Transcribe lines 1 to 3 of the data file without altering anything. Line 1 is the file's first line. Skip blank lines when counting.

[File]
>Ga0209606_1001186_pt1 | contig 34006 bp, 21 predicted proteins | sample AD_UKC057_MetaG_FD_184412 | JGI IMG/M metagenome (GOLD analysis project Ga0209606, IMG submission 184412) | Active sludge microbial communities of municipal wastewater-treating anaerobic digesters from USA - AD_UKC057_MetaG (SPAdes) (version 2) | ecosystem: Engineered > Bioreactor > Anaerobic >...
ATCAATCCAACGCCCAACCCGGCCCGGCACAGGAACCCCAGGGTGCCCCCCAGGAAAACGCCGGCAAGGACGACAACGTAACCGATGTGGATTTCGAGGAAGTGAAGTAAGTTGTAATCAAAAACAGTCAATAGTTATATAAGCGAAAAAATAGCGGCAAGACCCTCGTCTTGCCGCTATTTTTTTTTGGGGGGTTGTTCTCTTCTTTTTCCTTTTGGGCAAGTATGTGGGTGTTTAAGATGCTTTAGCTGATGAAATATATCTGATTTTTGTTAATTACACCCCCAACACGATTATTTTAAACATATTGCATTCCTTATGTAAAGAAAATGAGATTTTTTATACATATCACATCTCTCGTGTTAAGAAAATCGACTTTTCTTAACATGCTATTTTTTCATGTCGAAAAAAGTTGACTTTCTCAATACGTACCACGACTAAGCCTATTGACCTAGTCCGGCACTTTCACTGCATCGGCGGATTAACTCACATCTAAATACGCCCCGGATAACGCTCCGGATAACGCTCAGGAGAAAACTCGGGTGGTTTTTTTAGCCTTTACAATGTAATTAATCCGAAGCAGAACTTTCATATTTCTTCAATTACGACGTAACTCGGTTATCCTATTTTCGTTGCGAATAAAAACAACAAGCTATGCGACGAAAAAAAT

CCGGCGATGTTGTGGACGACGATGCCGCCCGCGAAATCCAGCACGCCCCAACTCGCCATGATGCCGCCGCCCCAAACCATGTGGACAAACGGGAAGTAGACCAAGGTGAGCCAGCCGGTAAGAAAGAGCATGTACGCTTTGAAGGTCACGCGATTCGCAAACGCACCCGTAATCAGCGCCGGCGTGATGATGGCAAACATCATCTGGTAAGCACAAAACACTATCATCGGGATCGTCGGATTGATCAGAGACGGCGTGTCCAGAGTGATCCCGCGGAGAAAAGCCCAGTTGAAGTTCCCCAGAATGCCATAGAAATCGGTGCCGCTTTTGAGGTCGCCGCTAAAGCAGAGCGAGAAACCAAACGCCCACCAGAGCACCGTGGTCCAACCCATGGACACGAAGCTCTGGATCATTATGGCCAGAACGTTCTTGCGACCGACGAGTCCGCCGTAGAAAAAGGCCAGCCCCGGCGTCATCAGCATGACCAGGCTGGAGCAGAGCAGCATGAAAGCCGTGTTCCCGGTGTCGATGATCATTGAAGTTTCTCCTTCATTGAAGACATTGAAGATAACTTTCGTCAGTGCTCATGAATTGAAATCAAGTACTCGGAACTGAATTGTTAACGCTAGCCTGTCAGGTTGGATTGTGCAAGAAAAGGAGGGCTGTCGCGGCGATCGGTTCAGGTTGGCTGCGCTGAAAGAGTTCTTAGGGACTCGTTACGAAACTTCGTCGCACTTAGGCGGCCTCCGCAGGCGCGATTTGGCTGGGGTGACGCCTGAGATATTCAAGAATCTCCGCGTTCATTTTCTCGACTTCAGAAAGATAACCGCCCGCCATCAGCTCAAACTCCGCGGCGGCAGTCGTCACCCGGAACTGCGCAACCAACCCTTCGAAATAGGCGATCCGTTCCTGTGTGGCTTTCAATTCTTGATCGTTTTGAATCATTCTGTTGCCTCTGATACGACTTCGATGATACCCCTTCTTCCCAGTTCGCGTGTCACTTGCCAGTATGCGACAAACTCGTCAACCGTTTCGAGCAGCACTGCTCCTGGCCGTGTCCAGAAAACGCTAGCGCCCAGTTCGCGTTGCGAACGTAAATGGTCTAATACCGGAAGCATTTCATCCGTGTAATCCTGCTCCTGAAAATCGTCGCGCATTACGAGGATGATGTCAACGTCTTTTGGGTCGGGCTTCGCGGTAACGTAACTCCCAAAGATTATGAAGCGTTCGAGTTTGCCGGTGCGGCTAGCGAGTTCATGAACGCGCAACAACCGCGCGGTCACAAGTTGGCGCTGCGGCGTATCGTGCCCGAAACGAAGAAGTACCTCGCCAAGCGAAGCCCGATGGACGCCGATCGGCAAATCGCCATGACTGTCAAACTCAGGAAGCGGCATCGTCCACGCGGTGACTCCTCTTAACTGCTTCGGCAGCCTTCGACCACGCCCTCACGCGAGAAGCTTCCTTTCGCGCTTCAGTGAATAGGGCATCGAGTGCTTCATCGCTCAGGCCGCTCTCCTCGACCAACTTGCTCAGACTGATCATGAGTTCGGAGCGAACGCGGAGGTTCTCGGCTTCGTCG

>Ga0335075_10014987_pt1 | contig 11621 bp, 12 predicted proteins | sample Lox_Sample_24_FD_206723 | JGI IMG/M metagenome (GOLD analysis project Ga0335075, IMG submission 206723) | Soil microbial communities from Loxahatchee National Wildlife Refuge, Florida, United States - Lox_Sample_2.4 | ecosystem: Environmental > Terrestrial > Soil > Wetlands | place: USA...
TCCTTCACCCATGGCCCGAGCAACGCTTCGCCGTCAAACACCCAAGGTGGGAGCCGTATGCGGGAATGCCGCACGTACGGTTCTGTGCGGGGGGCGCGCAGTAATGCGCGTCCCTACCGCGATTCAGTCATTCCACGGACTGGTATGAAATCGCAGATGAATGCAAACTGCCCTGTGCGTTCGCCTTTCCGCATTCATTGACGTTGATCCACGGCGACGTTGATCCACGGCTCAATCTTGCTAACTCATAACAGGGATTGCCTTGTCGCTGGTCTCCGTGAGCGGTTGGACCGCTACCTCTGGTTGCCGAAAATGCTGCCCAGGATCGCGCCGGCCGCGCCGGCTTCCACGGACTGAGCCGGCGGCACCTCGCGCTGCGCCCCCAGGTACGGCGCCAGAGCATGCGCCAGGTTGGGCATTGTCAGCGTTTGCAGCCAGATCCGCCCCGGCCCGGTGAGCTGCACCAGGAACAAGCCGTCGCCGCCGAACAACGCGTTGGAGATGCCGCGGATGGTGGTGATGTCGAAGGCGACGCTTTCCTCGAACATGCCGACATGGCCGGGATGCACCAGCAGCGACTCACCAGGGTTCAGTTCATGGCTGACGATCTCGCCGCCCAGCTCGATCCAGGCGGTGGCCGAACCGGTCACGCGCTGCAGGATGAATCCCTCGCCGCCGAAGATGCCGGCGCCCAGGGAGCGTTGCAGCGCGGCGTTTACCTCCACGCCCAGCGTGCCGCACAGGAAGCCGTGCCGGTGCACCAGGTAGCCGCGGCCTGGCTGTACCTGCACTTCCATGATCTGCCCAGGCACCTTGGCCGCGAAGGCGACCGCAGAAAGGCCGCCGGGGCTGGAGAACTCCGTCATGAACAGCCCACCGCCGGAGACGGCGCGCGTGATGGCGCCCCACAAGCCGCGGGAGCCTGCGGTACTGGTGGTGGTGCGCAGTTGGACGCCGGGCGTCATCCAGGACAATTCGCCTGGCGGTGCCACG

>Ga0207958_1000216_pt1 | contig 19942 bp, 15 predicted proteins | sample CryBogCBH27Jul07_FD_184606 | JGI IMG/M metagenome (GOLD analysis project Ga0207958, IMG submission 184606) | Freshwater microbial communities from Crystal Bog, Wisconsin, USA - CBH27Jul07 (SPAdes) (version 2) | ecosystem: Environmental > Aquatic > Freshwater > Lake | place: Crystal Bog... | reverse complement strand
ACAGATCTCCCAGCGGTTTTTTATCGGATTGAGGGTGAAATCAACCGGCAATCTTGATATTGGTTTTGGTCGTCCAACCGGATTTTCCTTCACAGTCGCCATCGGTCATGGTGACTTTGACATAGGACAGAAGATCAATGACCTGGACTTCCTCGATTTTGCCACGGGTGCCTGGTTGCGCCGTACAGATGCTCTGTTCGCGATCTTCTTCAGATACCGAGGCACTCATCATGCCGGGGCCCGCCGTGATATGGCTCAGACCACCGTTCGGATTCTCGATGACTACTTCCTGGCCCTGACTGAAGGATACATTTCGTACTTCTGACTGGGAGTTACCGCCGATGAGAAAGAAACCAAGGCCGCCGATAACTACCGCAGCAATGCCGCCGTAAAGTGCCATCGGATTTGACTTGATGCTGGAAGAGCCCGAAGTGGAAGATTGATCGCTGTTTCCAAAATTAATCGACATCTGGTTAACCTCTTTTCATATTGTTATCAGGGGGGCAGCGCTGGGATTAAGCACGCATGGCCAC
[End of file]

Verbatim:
>Ga0209606_1001186_pt1 | contig 34006 bp, 21 predicted proteins | sample AD_UKC057_MetaG_FD_184412 | JGI IMG/M metagenome (GOLD analysis project Ga0209606, IMG submission 184412) | Active sludge microbial communities of municipal wastewater-treating anaerobic digesters from USA - AD_UKC057_MetaG (SPAdes) (version 2) | ecosystem: Engineered > Bioreactor > Anaerobic >...
ATCAATCCAACGCCCAACCCGGCCCGGCACAGGAACCCCAGGGTGCCCCCCAGGAAAACGCCGGCAAGGACGACAACGTAACCGATGTGGATTTCGAGGAAGTGAAGTAAGTTGTAATCAAAAACAGTCAATAGTTATATAAGCGAAAAAATAGCGGCAAGACCCTCGTCTTGCCGCTATTTTTTTTTGGGGGGTTGTTCTCTTCTTTTTCCTTTTGGGCAAGTATGTGGGTGTTTAAGATGCTTTAGCTGATGAAATATATCTGATTTTTGTTAATTACACCCCCAACACGATTATTTTAAACATATTGCATTCCTTATGTAAAGAAAATGAGATTTTTTATACATATCACATCTCTCGTGTTAAGAAAATCGACTTTTCTTAACATGCTATTTTTTCATGTCGAAAAAAGTTGACTTTCTCAATACGTACCACGACTAAGCCTATTGACCTAGTCCGGCACTTTCACTGCATCGGCGGATTAACTCACATCTAAATACGCCCCGGATAACGCTCCGGATAACGCTCAGGAGAAAACTCGGGTGGTTTTTTTAGCCTTTACAATGTAATTAATCCGAAGCAGAACTTTCATATTTCTTCAATTACGACGTAACTCGGTTATCCTATTTTCGTTGCGAATAAAAACAACAAGCTATGCGACGAAAAAAAT

CCGGCGATGTTGTGGACGACGATGCCGCCCGCGAAATCCAGCACGCCCCAACTCGCCATGATGCCGCCGCCCCAAACCATGTGGACAAACGGGAAGTAGACCAAGGTGAGCCAGCCGGTAAGAAAGAGCATGTACGCTTTGAAGGTCACGCGATTCGCAAACGCACCCGTAATCAGCGCCGGCGTGATGATGGCAAACATCATCTGGTAAGCACAAAACACTATCATCGGGATCGTCGGATTGATCAGAGACGGCGTGTCCAGAGTGATCCCGCGGAGAAAAGCCCAGTTGAAGTTCCCCAGAATGCCATAGAAATCGGTGCCGCTTTTGAGGTCGCCGCTAAAGCAGAGCGAGAAACCAAACGCCCACCAGAGCACCGTGGTCCAACCCATGGACACGAAGCTCTGGATCATTATGGCCAGAACGTTCTTGCGACCGACGAGTCCGCCGTAGAAAAAGGCCAGCCCCGGCGTCATCAGCATGACCAGGCTGGAGCAGAGCAGCATGAAAGCCGTGTTCCCGGTGTCGATGATCATTGAAGTTTCTCCTTCATTGAAGACATTGAAGATAACTTTCGTCAGTGCTCATGAATTGAAATCAAGTACTCGGAACTGAATTGTTAACGCTAGCCTGTCAGGTTGGATTGTGCAAGAAAAGGAGGGCTGTCGCGGCGATCGGTTCAGGTTGGCTGCGCTGAAAGAGTTCTTAGGGACTCGTTACGAAACTTCGTCGCACTTAGGCGGCCTCCGCAGGCGCGATTTGGCTGGGGTGACGCCTGAGATATTCAAGAATCTCCGCGTTCATTTTCTCGACTTCAGAAAGATAACCGCCCGCCATCAGCTCAAACTCCGCGGCGGCAGTCGTCACCCGGAACTGCGCAACCAACCCTTCGAAATAGGCGATCCGTTCCTGTGTGGCTTTCAATTCTTGATCGTTTTGAATCATTCTGTTGCCTCTGATACGACTTCGATGATACCCCTTCTTCCCAGTTCGCGTGTCACTTGCCAGTATGCGACAAACTCGTCAACCGTTTCGAGCAGCACTGCTCCTGGCCGTGTCCAGAAAACGCTAGCGCCCAGTTCGCGTTGCGAACGTAAATGGTCTAATACCGGAAGCATTTCATCCGTGTAATCCTGCTCCTGAAAATCGTCGCGCATTACGAGGATGATGTCAACGTCTTTTGGGTCGGGCTTCGCGGTAACGTAACTCCCAAAGATTATGAAGCGTTCGAGTTTGCCGGTGCGGCTAGCGAGTTCATGAACGCGCAACAACCGCGCGGTCACAAGTTGGCGCTGCGGCGTATCGTGCCCGAAACGAAGAAGTACCTCGCCAAGCGAAGCCCGATGGACGCCGATCGGCAAATCGCCATGACTGTCAAACTCAGGAAGCGGCATCGTCCACGCGGTGACTCCTCTTAACTGCTTCGGCAGCCTTCGACCACGCCCTCACGCGAGAAGCTTCCTTTCGCGCTTCAGTGAATAGGGCATCGAGTGCTTCATCGCTCAGGCCGCTCTCCTCGACCAACTTGCTCAGACTGATCATGAGTTCGGAGCGAACGCGGAGGTTCTCGGCTTCGTCG